Questions of Style

I’ve written in first person and third person, depending on how close to the characters I want the reader to get. That choice tends to be obvious to me from the first idea for a story. So far I’ve always written in the past tense and I’d need a really compelling reason to write in continuous present tense. It’s not a style I enjoy much as a reader and I find very, very few books where it contributes anything significant to the narrative beyond the author enjoying the stylistic flourish. Though there certainly are some books where it’s integral to the story and its effect, so I won’t say that’ll never change in my work – but don’t hold your breath.

How do you write?

I work from my outline and my notes, though not as rigidly as I used to when I was first writing novels. I’m much more open to changing my mind, particularly as a character develops through the writing process and the internal logic of a narrative acquires its own momentum. A decade ago, I’d stick much more closely to the plan I originally had for the first draft and end up doing a lot more rewriting to get to a final draft. These days, I’ll be more flexible in the first draft and the rewrite will focus far more on language and tone than on revising the structure.

When the first draft is done

I’ll do two drafts of a novel, first and final, because I’ve done so much of the thinking things through in my pencil and paper drafting stage. Ideally, a couple of trusted test readers will read the first draft and I’ll get some time away from the text before I come back for the second pass. When I first started out, the first draft was the bit I loved and the second pass was the hard work. I can’t tell exactly when that changed but these days, the first draft is the humdrum bit I just want to get done and it’s the rewriting and revising that I really enjoy. Honing and polishing.

Fresh eyes are always invaluable. It’s not praise you’re looking for from test readers (though that’s always nice), it’s nit-picking about the details that somehow don’t quite add up and challenges over whether or not a character, major or minor, would really have acted or reacted in the ways you need them to, in order for the plot to unfold. This is how you find out why and where you’ve not quite achieved your storytelling aims. There’s no point ignoring your test readers’ quibbles, no matter how crystal clear it all might be inside your own head,. It’s your job to sort their problems out. Then the story will make sense for any and every reader who picks up the book in a shop or a library and hasn’t got the opportunity to pick your brains about what you really meant – even in these days of Twitter and Facebook.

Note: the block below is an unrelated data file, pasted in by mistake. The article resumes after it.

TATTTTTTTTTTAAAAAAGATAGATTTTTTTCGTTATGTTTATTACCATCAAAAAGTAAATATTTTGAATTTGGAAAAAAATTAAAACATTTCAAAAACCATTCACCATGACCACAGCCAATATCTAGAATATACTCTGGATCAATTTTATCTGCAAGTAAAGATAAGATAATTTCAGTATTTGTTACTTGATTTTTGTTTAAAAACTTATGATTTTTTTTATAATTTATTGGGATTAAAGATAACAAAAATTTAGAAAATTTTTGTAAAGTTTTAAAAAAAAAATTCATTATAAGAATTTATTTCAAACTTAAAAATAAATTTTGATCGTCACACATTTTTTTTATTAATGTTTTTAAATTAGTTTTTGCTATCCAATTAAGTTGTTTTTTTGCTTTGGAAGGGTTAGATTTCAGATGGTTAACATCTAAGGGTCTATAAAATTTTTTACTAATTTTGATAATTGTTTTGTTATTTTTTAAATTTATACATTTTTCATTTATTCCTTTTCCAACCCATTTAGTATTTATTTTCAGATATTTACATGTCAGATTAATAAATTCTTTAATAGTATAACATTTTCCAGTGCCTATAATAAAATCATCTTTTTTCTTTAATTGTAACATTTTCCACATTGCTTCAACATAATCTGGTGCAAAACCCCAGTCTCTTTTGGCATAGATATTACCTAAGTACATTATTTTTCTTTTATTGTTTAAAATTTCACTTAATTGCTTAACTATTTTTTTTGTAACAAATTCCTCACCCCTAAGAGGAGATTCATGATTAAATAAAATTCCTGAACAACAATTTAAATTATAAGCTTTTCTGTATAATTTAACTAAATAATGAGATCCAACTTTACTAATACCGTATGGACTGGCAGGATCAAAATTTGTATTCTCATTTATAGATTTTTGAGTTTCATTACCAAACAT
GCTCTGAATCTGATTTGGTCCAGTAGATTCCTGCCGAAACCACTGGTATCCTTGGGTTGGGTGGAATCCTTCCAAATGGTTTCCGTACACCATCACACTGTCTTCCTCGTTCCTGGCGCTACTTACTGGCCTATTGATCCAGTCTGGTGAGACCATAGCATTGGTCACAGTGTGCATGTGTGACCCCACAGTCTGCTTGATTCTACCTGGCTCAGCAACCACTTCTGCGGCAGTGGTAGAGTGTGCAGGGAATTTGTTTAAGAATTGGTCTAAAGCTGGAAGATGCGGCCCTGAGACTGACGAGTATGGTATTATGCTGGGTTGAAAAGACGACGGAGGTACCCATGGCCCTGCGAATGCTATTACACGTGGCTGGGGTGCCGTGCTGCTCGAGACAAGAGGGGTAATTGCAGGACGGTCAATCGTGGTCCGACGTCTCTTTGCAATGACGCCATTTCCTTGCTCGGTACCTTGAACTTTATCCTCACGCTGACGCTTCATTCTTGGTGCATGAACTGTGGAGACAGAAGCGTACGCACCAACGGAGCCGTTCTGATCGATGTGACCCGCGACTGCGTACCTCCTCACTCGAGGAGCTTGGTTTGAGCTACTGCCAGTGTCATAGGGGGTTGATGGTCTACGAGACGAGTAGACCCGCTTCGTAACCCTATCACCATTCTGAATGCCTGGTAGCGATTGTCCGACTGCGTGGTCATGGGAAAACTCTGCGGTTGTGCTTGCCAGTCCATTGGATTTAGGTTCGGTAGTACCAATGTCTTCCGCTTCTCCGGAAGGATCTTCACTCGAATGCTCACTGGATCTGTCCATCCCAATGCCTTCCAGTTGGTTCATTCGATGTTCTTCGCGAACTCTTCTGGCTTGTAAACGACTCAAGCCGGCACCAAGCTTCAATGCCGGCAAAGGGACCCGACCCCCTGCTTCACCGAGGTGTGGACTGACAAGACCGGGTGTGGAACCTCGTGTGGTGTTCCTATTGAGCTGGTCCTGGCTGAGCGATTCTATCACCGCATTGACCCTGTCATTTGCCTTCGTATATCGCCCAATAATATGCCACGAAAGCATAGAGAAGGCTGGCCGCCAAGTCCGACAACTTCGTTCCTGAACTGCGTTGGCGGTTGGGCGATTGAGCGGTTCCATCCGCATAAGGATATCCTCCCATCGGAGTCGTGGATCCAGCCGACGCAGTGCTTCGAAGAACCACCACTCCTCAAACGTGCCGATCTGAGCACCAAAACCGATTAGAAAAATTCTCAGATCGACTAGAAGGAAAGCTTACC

Wrapping up that final draft is when I’ll find myself working to midnight and through the weekends. I won’t let a book go until I’m satisfied that I’ve done the very best job I can. Once the text’s off to the publisher, for copyediting and proof-reading, that’s fine with me. That particular story’s off on its way into the wide world for readers to enjoy and I’m thinking about the next thing.

Lastly, self promotion:

Southern Fire-smallWhat am I working on at the moment? Well, this past year, a staggering amount of my time has also been taken up with campaigning for reform of a particularly damaging piece of legislation as far as anyone selling digital products online are concerned. Authors these days need the choice of selling their own ebooks direct as well as through the likes of Amazon, Google and iTunes, so I’ve been working hard with the EU VAT Action Campaign to convince the Powers That Be in Westminster and Brussels that they’ve got this one badly wrong. We’ve got them to admit that now and to commit to changing the law. Now we just need them to sort out interim easements since legislators reviewing the regulations will still take a couple of years which small online businesses cannot afford to waste.

So I’m really looking forward to getting back to writing some extended fiction. 2015’s been all short stories for me, coupled with the work needed to turn The Aldabreshin Compass stories into ebooks. That’s been a major project for me and Wizard’s Tower Press, with the invaluable help of some dedicated fans. We’re just about there now, with Southern Fire released this month. The fabulous artwork by Ben Baldwin is the crowning, finishing touch as far as I am concerned.